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Citation. 478 U.S. 109, 106 S. Ct. 2797, 92 L. Ed. 2d 85, 1986 U.S. 122.
Brief Fact Summary. The Republican controlled Indiana legislature designed an apportionment scheme that resulted in the Democrats’ voting strength being understated in terms of the number of seats in the legislature Democrats won. The Democrats sued. Facts.
Synopsis of Rule of Law. In order to make out a case for unconstitutional apportionment, a plaintiff must show intentional discrimination on the part of the defendant against an identifiable political group and actual discriminatory effect on the same group.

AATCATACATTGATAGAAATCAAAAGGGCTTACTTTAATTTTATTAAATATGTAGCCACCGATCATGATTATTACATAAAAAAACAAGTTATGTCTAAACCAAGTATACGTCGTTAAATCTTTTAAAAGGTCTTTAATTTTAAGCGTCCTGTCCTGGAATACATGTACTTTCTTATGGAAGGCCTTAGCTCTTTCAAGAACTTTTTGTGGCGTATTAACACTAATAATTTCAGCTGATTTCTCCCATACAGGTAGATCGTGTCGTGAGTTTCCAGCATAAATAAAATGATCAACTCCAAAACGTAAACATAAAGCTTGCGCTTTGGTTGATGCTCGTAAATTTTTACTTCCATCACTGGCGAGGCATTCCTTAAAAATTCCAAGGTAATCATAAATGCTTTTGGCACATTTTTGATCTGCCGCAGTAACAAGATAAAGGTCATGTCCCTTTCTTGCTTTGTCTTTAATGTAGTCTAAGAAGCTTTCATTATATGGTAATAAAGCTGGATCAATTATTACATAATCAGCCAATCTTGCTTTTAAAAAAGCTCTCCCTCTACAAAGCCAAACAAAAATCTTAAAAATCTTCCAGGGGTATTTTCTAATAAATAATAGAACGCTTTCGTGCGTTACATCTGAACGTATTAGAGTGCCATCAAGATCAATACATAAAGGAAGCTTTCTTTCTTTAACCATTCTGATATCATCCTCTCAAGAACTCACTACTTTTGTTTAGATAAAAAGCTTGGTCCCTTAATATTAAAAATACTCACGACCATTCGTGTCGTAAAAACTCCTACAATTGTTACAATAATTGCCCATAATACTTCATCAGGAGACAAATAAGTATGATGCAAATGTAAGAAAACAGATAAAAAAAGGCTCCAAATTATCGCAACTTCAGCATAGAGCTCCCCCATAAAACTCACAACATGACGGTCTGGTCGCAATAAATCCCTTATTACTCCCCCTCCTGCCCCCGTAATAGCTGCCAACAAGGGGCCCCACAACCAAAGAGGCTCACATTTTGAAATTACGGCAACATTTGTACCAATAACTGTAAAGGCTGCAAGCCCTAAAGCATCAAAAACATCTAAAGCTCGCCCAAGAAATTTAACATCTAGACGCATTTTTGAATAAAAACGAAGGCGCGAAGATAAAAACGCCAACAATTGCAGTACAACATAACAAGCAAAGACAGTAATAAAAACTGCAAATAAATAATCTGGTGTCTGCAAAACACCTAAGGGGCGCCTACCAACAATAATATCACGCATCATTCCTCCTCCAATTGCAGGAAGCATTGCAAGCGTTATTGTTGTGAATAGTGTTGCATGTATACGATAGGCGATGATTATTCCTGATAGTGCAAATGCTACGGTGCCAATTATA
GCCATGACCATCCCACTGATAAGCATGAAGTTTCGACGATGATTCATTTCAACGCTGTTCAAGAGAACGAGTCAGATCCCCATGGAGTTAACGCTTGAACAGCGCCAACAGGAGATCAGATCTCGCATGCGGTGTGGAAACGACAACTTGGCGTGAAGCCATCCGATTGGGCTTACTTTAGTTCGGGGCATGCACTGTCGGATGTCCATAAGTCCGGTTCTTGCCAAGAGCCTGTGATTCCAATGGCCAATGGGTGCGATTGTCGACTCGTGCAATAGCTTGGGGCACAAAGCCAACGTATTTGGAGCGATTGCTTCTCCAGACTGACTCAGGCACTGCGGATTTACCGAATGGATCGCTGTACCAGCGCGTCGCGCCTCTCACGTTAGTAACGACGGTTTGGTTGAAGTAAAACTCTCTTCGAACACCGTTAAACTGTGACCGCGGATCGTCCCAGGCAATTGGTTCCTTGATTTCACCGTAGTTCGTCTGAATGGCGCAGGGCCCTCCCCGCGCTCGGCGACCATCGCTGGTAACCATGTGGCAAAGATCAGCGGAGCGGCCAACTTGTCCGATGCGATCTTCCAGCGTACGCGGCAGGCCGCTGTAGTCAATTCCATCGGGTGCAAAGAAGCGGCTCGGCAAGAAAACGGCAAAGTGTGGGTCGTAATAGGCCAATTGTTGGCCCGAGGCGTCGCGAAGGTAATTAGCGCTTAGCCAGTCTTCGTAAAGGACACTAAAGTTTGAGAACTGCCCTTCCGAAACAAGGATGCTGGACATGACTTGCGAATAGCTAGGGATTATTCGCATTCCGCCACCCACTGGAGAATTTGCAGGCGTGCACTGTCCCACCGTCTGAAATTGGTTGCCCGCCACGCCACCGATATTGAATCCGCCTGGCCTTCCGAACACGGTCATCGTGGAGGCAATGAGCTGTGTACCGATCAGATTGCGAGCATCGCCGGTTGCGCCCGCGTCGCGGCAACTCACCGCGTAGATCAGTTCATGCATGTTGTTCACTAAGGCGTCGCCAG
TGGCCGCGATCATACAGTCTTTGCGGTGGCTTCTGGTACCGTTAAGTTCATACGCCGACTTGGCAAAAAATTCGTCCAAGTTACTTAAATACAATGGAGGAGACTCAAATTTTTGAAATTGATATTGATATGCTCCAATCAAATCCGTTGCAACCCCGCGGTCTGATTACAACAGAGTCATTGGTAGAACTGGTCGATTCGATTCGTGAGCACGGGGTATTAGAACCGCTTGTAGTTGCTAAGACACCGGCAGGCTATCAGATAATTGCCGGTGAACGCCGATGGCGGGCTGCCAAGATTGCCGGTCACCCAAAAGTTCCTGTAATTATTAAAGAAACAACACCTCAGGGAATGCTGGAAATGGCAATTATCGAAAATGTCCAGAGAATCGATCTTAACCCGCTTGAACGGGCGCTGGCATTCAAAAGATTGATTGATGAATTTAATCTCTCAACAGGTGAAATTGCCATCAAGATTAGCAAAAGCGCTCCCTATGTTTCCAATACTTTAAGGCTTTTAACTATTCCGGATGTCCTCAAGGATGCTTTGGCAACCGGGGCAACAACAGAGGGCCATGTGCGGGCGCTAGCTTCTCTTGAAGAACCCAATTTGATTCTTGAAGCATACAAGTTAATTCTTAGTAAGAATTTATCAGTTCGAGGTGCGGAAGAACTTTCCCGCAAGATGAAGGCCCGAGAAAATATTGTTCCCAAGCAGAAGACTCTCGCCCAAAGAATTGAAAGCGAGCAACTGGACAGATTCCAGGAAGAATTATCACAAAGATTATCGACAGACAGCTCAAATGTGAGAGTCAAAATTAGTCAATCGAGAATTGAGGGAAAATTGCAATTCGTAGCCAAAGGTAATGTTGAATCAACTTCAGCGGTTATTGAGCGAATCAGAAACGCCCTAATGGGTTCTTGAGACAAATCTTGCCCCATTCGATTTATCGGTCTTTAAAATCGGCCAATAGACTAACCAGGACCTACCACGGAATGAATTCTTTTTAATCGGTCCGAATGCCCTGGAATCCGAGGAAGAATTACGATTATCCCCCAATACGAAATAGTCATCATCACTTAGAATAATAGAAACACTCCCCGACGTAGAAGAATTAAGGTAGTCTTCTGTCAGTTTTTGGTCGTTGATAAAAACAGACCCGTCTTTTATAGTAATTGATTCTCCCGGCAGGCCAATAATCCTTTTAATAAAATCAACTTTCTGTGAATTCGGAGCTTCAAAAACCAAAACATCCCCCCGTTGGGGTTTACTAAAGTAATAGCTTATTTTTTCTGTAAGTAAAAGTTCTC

The Republican controlled Indiana State legislature in 1981 adopted an apportionment plan (the “Plan”), which provided for State representative electoral districts of substantially equal population. Appellees, the Democrats (Appellees), nonetheless, claimed that the Republicans had adopted a scheme that would substantially understate Democratic voting strength. Under the Plan, in 1982, Appellees received 51.9 percent of the vote, but won only 43 percent of the 100 House seats and 13 of 25 Senate seats. At trial, the District Court held that the Appellees needed only to show that their proportionate voting influence had been adversely affected. Issue.
Did the Appellees make a sufficient showing to establish the Plan as an unconstitutional infringement of equal protection?